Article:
Abbott Laboratories defended its 400 percent price increase for an AIDS drug, telling a government panel on Tuesday that licenses to allow cheaper copies before its patent expiration were unnecessary.
AIDS activists and other critics said the company was selling the drug, Norvir, at an unreasonable price after benefiting from a federal grant early in its development.
A nonprofit company run by consumer activists, Essential Inventions Inc., has asked the Department of Health and Human Services to invoke a 1980 law to grant licenses for cheaper, generic copies of Norvir before the drug’s patent expires in 2014.
Abbott said licenses for generics were unnecessary given the steps it has taken to make sure all patients who need Norvir get it. Anyone without insurance or government assistance can get Norvir free, the company said.
“Abbott is absolutely committed to ensuring that ... not a single patient goes without Norvir because of the re-pricing,” Dr. Jeff Leiden, president and chief operating officer for Abbott’s pharmaceutical products group, said in remarks prepared for delivery at a hearing at the National Institutes of Health.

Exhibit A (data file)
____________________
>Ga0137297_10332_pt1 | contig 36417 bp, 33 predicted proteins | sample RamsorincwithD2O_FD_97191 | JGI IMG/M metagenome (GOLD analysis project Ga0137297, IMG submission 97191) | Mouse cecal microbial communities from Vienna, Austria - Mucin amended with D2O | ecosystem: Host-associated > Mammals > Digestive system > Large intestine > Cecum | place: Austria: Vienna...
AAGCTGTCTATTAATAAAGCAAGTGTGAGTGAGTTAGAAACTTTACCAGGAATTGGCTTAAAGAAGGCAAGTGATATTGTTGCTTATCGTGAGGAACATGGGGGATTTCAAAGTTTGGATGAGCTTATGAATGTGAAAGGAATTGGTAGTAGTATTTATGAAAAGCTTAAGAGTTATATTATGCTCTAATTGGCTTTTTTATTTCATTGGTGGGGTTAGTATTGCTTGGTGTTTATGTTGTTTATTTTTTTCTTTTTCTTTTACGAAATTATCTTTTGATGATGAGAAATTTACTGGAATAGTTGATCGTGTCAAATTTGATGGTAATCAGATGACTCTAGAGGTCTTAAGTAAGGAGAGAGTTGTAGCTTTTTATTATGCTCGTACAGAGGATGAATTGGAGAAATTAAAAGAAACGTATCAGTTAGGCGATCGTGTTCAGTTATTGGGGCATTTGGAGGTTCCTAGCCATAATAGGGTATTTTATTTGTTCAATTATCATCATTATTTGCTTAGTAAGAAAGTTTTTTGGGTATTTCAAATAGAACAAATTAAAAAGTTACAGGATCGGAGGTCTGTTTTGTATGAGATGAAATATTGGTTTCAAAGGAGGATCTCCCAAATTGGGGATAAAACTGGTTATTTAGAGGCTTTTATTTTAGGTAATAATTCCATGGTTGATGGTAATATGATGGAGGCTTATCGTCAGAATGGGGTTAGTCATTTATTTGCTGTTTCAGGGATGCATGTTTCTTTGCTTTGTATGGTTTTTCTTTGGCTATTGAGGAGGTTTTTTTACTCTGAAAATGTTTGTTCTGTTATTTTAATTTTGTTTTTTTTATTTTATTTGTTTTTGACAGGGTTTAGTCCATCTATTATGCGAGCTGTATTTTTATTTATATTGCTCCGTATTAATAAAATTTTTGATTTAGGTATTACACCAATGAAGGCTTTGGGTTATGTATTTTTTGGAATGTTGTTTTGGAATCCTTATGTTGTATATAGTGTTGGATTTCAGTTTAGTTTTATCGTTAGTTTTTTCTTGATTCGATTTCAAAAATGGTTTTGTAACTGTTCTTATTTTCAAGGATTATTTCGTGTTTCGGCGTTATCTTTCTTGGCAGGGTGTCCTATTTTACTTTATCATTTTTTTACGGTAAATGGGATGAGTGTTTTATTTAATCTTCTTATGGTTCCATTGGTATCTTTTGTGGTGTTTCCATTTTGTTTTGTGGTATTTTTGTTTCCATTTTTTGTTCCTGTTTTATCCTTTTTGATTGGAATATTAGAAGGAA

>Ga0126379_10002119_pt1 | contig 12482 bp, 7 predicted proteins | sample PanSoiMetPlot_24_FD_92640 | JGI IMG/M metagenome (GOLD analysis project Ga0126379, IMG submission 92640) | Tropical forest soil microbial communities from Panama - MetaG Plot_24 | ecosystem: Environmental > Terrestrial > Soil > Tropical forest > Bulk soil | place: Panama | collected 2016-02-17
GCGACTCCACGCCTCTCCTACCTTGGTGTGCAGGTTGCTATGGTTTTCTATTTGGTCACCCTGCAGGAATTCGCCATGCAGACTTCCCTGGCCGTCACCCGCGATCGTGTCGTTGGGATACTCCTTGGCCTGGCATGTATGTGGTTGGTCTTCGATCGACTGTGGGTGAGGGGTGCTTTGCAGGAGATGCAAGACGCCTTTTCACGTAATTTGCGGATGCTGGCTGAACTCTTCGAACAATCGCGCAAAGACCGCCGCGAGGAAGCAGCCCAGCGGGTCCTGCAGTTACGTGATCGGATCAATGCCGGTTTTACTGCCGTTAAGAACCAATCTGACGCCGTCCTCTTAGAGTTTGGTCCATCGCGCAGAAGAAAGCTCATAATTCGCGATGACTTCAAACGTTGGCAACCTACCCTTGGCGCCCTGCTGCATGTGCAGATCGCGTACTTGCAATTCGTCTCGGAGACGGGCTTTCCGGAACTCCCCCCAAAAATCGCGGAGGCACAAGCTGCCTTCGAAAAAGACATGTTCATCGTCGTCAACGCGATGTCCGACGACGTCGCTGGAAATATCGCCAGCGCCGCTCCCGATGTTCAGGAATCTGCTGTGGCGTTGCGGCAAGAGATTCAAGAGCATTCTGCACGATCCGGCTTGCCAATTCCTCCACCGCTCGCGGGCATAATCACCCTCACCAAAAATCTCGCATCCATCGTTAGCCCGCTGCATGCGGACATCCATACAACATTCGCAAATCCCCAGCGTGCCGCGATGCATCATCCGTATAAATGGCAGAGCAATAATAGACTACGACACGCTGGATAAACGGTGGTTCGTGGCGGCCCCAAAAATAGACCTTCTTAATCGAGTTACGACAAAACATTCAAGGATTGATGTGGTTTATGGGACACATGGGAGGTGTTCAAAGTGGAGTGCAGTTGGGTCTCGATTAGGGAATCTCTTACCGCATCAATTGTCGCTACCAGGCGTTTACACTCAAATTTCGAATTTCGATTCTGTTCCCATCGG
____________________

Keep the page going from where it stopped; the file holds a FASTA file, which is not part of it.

Norvir, known generically as ritonavir, is a protease inhibitor that helps suppress the HIV virus that causes AIDS. The drug is unique in its class because it helps make other HIV-fighting medicines more effective.
Abbott last December raised the price of a 100-milligram capsules, which the company said is the most common daily dose, to $8.57 from $1.71. Abbott said the price rise reflected Norvir’s value and was necessary to help fund future drug development.
'Anything goes' drug prices
Abbott received a $3.47 million NIH grant in 1988 for early research on protease inhibitors. That was less than 1 percent of the more than $300 million Abbott spent to develop Norvir, the company said.
Activists urged the NIH to use the 1980 Bayh-Dole Act, a law designed to make sure consumers have access to government-supported inventions, to license generic copies of Norvir.
“The facts in the Abbott case are so extreme that a ’sky is the limit’ or ’anything goes’ precedent will have been set” on drug prices if the government does not intervene, said James Love, a consumer activist who founded Essential Inventions.
Abbott said the Bayh-Dole Act was intended for use only when the public did not have access to a government-supported invention. That is not the case with Norvir, Abbott argued. Only private insurers pay the higher price because government programs can buy Norvir at the old price, Leiden said.
Norvir sales were $95 million worldwide in 2003. Total sales since the drug hit the market are about $1 billion, he said.